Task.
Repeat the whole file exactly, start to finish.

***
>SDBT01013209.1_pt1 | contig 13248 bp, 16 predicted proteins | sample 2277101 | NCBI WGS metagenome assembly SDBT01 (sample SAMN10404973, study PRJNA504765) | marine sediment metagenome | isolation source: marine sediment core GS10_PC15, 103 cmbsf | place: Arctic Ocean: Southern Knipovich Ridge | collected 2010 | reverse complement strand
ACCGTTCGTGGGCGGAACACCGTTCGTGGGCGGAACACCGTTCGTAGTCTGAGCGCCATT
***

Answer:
>SDBT01013209.1_pt1 | contig 13248 bp, 16 predicted proteins | sample 2277101 | NCBI WGS metagenome assembly SDBT01 (sample SAMN10404973, study PRJNA504765) | marine sediment metagenome | isolation source: marine sediment core GS10_PC15, 103 cmbsf | place: Arctic Ocean: Southern Knipovich Ridge | collected 2010 | reverse complement strand
ACCGTTCGTGGGCGGAACACCGTTCGTGGGCGGAACACCGTTCGTAGTCTGAGCGCCATT